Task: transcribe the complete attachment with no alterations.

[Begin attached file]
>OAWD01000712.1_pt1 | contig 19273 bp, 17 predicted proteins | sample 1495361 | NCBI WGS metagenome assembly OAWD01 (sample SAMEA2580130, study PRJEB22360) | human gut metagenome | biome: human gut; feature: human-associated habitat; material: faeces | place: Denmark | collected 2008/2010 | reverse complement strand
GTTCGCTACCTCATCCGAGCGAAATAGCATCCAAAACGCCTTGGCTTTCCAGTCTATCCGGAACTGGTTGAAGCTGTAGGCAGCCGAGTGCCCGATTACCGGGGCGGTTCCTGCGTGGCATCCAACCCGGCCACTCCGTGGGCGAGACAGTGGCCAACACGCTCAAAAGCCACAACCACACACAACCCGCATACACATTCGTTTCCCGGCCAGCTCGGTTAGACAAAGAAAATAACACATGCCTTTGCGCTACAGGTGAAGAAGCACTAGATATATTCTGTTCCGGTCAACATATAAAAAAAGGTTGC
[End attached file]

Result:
>OAWD01000712.1_pt1 | contig 19273 bp, 17 predicted proteins | sample 1495361 | NCBI WGS metagenome assembly OAWD01 (sample SAMEA2580130, study PRJEB22360) | human gut metagenome | biome: human gut; feature: human-associated habitat; material: faeces | place: Denmark | collected 2008/2010 | reverse complement strand
GTTCGCTACCTCATCCGAGCGAAATAGCATCCAAAACGCCTTGGCTTTCCAGTCTATCCGGAACTGGTTGAAGCTGTAGGCAGCCGAGTGCCCGATTACCGGGGCGGTTCCTGCGTGGCATCCAACCCGGCCACTCCGTGGGCGAGACAGTGGCCAACACGCTCAAAAGCCACAACCACACACAACCCGCATACACATTCGTTTCCCGGCCAGCTCGGTTAGACAAAGAAAATAACACATGCCTTTGCGCTACAGGTGAAGAAGCACTAGATATATTCTGTTCCGGTCAACATATAAAAAAAGGTTGC